Lines play an important role in the engineering industry. Explaining a complex drawing in words is impossible and hence, engineering drawing has become the worldwide language of engineers, designers, technicians, and craftsmen. The shape, scale, and interrelation of a complex thing can easily be transmitted using engineering drawings. Every engineering drawing has various types of lines in it and so, lines are a major part of the graphic language.
Lines used in any engineering drawing may be straight or curved. Lines are defined as elements with no breadth but unlimited length (magnitude). Lines locate two points that are not in the same location but fall along the line. A straight line denotes the shortest distance between two points.
Lines can be drawn in any direction. Straight and curved lines are parallel when the shortest distance between them remains constant.
Again, lines are differentiated as thick lines (0.6 mm thickness), thin lines (0.3 mm thick), Continuous lines, dashed lines, freehand lines, zigzag lines, chain lines, etc. In this article, we will learn the various types of lines that are widely used in engineering drawings.
Types of Lines
There are 12 types of lines usually used in engineering drawing. they are:
- Visible lines
- Hidden lines
- Section lines
- Center lines
- Dimension lines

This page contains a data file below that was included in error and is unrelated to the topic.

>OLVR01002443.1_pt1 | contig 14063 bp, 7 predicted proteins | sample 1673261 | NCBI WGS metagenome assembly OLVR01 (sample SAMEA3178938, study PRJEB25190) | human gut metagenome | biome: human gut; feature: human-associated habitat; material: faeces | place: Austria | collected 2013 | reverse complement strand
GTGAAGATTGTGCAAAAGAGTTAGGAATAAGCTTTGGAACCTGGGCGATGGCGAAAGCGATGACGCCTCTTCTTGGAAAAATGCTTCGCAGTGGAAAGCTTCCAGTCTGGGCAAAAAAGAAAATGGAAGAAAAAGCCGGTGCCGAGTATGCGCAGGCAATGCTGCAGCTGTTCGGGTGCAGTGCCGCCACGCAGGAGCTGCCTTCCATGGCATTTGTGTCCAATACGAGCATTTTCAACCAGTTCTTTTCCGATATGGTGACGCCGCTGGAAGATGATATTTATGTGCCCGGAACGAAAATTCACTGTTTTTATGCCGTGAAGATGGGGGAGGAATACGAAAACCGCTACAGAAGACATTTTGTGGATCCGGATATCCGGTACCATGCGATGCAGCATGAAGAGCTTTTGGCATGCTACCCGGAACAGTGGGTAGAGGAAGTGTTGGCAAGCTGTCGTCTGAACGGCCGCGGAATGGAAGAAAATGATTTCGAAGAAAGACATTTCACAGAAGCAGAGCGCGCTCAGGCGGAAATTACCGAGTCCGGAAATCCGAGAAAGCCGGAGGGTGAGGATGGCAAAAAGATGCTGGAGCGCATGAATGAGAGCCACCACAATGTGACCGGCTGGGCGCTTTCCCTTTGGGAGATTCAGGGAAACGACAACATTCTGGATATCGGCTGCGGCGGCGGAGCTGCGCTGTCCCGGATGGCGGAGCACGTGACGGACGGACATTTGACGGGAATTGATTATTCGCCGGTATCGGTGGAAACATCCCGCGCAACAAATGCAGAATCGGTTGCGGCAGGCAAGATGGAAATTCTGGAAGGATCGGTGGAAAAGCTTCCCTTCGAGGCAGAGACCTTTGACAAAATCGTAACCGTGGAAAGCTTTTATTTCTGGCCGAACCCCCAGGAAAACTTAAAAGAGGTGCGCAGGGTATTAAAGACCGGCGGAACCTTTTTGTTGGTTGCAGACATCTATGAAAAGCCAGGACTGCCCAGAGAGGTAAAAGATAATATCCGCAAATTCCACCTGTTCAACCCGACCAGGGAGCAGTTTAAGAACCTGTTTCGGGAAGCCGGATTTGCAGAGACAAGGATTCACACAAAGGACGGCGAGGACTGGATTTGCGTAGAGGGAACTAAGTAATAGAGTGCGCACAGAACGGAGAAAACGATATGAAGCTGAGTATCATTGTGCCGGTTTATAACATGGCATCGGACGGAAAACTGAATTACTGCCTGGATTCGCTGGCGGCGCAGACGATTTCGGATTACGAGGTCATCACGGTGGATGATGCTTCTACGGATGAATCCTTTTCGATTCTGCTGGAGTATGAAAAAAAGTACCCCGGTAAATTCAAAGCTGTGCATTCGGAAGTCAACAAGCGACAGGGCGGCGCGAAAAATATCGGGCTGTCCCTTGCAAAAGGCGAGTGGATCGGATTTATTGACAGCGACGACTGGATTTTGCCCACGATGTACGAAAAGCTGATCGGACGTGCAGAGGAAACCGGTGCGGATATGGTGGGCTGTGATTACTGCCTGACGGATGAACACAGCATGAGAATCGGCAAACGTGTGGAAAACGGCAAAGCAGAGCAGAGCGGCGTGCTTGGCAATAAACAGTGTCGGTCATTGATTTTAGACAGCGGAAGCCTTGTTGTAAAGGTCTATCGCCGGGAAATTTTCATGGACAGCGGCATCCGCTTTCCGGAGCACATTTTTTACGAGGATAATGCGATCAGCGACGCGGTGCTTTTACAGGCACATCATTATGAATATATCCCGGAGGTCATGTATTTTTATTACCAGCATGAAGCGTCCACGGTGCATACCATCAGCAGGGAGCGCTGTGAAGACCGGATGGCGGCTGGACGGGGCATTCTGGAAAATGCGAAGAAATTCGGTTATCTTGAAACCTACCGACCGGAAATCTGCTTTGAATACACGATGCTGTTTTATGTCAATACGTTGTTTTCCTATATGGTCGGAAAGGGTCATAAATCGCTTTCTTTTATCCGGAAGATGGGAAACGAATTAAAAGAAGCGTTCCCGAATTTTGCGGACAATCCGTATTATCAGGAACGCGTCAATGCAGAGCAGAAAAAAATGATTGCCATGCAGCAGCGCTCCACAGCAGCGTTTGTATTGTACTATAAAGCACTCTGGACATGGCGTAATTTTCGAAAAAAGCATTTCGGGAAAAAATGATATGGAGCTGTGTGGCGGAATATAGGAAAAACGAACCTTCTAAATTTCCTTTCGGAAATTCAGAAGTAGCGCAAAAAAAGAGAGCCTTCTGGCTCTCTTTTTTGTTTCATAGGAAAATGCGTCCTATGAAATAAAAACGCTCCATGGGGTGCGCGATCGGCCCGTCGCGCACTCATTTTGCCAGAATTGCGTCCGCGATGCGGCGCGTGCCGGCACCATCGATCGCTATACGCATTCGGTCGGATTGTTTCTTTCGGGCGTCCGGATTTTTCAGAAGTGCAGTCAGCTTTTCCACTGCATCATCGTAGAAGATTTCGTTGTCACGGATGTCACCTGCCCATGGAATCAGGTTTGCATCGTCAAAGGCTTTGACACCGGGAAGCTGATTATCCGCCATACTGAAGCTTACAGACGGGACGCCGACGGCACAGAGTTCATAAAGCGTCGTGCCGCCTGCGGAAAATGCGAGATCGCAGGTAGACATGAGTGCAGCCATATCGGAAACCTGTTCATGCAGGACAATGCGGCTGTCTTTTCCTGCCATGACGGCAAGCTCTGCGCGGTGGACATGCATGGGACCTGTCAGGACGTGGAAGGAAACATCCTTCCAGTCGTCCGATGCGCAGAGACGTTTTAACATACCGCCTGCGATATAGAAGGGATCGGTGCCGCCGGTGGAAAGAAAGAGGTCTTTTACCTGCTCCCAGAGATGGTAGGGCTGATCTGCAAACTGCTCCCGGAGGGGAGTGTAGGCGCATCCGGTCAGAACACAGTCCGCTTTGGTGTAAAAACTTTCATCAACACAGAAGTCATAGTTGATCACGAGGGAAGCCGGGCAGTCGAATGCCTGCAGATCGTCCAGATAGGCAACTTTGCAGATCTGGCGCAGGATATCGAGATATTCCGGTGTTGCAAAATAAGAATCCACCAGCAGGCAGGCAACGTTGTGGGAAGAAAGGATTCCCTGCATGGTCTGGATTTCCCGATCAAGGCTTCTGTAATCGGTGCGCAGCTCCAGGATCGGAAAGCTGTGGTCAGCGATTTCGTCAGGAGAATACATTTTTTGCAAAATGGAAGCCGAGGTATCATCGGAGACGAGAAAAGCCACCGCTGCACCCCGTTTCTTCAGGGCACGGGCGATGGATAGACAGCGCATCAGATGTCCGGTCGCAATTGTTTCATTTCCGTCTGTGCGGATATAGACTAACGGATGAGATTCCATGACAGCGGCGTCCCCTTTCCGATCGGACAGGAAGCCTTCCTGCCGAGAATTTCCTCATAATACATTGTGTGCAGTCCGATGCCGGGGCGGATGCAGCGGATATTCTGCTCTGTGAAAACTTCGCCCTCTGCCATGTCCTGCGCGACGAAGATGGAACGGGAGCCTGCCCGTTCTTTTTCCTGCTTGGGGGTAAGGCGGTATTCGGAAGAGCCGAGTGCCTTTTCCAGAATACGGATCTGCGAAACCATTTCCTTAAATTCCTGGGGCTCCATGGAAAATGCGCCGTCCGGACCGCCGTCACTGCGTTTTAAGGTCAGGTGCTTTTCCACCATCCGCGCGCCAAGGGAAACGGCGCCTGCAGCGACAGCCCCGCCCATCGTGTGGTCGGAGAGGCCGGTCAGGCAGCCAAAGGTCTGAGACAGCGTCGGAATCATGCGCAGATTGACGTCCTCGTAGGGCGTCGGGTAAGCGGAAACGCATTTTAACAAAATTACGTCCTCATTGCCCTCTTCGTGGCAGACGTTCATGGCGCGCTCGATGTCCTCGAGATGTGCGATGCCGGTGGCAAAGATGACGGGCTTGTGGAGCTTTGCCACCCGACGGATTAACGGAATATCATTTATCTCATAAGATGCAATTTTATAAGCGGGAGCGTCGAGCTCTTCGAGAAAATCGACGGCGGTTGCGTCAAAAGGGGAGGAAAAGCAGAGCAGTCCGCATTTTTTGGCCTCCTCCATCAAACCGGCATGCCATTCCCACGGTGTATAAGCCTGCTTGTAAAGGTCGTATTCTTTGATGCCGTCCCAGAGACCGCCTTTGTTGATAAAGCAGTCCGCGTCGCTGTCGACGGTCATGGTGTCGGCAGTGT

- Extension lines
- Leader lines
- Cutting plane lines
- Break lines
- Phantom lines
- Border lines
They are dark and thick lines of any engineering design drawing. Also known as object lines, visible lines define the features that will be clearly visible in a particular view. They define the outline or contour of the object. All thick lines are usually drawn 0.6 mm thick.
Hidden lines are light, dashed, narrow, and short. They provide features that can not be seen in a particular view but are provided to clarify some specific features. To start and end hidden lines, a dash is always used except when a hidden line starts or ends at a parallel visible or hidden line. Dashes should meet in the corners. All thin lines are of 0.3 mm thickness. Sometimes hidden lines can be omitted.
Section lines are thin lines drawn at a 45-degree angle. They are also called hatch lines. In any sectional view, section lines indicate the material that has been cut through.
Center lines in an engineering drawing show the center of a round or cylindrical shape. The line is drawn using a thin line with alternating long and short dashes. Long dashes are used to begin and terminate center lines.
At the center point, the center lines must intersect by crossing either the long or short dashes. They should continue a short distance beyond the object or feature. To represent that two or more features are in the same plane, center lines can be joined within a single view. The center lines are not meant to cross the space between views.
As the name suggests, dimension lines represent the dimensions or sizes of components in an engineering drawing. They are represented by thin lines with arrowheads at the ends that are broken along their length to make room for the dimension number. The dimension (length) is mentioned clearly.